Helping a family member or friend who has problems with substance abuse
If someone you care about has asked for help, validate this important first step in their recovery process. Acknowledge that it takes a lot of courage to seek help and that you will be there to support them. If they are in denial or are minimizing their behavior, encourage them to see a doctor or therapist. Often people will talk to professionals rather than family or friends.
Learn as much as you can.
Alcoholism and drug dependence are complex problems and do not happen in isolation. However, with support and resources, they can be managed successfully.
Express your concern
Tell them that you are concerned about them and the impact that substance abuse is having on their lives. You may be met with excuses, denial or anger. Be prepared to respond with specific examples of behaviors that concern you.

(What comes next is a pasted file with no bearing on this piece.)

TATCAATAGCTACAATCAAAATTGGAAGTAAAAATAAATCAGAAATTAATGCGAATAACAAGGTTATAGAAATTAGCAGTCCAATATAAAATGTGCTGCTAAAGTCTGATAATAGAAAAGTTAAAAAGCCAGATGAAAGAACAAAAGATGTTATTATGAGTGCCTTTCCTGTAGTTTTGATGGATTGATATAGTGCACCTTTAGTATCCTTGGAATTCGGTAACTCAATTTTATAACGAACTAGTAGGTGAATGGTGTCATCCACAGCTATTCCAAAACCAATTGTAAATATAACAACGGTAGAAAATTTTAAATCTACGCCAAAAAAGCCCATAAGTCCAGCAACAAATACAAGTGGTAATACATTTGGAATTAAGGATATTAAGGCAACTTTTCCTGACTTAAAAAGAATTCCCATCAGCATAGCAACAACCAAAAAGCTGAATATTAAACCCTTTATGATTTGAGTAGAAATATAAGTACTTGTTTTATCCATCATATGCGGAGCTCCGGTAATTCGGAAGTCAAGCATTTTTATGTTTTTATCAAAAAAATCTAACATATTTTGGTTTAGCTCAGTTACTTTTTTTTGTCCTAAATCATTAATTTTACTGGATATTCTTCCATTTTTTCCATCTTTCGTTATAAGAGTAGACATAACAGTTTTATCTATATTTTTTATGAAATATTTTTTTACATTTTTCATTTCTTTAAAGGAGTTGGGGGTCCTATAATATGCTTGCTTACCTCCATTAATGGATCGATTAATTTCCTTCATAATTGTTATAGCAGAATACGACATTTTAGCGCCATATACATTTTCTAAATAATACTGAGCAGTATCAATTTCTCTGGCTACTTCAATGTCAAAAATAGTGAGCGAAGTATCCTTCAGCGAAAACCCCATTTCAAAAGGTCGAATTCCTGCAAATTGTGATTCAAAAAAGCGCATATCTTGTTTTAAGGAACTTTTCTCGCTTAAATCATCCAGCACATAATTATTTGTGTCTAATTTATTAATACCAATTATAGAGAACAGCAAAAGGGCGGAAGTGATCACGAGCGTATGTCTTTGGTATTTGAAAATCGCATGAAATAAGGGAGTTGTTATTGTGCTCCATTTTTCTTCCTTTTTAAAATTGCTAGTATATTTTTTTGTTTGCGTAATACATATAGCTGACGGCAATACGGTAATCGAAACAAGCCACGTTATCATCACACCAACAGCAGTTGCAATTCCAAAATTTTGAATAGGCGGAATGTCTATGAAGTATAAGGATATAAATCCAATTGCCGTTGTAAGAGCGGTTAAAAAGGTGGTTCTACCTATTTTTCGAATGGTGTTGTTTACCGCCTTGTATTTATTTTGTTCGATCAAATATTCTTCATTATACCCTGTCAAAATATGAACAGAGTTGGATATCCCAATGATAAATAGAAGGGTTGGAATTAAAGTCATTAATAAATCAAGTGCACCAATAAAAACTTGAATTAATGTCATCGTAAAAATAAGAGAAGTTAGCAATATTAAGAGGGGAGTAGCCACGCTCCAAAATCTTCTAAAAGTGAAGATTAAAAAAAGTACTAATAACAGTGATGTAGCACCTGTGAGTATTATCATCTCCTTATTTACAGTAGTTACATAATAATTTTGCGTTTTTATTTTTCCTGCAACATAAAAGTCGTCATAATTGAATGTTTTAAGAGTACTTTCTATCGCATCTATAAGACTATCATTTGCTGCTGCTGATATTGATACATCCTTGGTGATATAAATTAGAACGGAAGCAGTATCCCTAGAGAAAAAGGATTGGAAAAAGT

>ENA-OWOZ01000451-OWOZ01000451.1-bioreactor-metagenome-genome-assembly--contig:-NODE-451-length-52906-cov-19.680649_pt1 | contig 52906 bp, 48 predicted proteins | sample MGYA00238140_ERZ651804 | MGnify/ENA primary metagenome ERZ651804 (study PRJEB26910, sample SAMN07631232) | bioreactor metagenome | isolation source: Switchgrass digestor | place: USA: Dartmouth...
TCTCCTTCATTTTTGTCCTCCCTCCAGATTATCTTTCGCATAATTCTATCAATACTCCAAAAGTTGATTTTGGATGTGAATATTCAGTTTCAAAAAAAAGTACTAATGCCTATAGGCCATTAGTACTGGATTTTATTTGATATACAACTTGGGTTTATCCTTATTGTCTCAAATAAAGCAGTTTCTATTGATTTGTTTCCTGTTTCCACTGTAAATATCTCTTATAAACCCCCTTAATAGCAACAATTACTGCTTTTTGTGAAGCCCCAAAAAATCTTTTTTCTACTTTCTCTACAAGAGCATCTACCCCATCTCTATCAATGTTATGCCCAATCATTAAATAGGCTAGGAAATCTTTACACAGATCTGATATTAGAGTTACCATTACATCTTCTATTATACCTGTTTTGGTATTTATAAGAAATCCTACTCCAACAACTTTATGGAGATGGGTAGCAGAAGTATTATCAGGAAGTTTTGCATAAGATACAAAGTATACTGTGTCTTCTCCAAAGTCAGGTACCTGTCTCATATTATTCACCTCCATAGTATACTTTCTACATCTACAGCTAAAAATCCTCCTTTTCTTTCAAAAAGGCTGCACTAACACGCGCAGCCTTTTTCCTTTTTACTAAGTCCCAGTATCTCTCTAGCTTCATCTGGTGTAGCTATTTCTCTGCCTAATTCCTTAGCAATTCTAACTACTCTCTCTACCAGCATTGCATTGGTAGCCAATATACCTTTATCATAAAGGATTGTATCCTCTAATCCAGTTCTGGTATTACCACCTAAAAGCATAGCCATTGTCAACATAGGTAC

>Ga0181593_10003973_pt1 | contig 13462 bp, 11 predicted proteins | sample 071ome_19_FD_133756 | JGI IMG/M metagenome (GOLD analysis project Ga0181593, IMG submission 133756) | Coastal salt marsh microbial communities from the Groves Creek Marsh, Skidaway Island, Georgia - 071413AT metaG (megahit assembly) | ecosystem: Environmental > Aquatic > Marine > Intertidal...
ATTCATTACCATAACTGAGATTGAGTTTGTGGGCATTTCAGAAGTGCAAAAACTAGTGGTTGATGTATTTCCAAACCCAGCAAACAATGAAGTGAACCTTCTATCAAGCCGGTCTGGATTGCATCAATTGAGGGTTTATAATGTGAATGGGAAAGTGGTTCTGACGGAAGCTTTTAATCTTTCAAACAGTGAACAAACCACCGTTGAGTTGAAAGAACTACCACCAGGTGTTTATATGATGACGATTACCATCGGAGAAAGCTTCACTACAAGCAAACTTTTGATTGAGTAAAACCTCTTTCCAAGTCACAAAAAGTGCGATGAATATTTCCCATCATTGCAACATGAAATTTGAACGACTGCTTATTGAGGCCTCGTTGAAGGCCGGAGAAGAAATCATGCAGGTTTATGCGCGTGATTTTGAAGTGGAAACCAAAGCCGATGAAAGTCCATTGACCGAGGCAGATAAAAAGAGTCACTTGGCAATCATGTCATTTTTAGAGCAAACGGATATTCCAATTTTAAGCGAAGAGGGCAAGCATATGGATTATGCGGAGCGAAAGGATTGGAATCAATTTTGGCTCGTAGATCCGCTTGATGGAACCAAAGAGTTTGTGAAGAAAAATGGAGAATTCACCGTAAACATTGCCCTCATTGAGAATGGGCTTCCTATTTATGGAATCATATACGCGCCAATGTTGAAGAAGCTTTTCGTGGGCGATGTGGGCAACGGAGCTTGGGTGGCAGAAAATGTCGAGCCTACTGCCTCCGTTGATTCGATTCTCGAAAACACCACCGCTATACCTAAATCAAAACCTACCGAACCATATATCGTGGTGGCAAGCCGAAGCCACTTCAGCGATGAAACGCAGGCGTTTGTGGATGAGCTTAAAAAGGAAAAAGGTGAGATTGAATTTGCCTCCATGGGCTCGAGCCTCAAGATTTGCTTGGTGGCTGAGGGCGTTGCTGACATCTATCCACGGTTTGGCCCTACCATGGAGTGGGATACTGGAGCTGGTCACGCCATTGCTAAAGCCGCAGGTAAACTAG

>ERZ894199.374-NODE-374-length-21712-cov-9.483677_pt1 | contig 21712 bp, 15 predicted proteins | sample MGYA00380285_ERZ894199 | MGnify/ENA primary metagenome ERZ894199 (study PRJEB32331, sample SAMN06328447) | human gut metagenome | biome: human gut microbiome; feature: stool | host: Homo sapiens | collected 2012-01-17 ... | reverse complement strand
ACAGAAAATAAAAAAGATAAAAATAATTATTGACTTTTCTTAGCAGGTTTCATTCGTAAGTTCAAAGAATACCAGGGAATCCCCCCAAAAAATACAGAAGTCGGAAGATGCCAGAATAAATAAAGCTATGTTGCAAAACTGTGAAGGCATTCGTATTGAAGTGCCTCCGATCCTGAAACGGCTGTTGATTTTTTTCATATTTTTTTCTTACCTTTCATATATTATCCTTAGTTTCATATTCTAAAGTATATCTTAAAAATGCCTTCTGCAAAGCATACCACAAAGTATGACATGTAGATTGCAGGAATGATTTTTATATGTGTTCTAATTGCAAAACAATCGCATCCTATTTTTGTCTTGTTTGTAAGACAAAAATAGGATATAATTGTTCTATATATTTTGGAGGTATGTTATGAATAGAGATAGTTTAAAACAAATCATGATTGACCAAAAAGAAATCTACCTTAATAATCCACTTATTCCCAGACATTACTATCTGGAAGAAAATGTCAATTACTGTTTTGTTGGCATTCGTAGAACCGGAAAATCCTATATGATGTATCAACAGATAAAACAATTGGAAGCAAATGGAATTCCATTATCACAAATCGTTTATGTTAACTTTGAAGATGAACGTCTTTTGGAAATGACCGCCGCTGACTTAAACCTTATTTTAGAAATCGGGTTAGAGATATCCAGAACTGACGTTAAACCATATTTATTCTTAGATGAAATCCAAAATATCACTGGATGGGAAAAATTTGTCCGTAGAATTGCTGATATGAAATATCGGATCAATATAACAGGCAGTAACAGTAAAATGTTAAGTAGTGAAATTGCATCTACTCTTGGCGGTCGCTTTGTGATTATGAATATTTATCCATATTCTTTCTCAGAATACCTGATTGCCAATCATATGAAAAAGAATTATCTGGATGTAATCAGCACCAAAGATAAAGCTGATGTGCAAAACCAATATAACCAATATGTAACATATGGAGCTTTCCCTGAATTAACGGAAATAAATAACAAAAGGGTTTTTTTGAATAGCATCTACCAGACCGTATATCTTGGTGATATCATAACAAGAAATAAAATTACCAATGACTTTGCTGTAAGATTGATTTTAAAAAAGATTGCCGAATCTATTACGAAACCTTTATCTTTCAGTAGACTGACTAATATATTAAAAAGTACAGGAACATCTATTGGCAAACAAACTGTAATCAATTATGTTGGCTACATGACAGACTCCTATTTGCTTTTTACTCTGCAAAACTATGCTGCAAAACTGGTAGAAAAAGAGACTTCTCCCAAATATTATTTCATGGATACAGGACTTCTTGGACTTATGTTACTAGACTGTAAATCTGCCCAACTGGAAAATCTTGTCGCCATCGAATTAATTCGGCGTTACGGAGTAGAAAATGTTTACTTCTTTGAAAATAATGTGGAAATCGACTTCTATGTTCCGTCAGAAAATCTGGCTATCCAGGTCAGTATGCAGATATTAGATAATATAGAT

Be supportive and nonjudgmental.
Do not blame or shame them for their situation. Substance abuse is not about moral failings.
Set boundaries for yourself.
Being supportive does not mean assuming their responsibilities.
Have realistic expectations.
There is no quick fix. Your family member or friend may stop using, but that is not the same as being in recovery. Let them know that the treatment process will include learning and practicing new coping skills.
Recognize that recovery is an ongoing process.
Continue to show that you are concerned about their successful long-term recovery. Remember that everyone’s recovery looks different.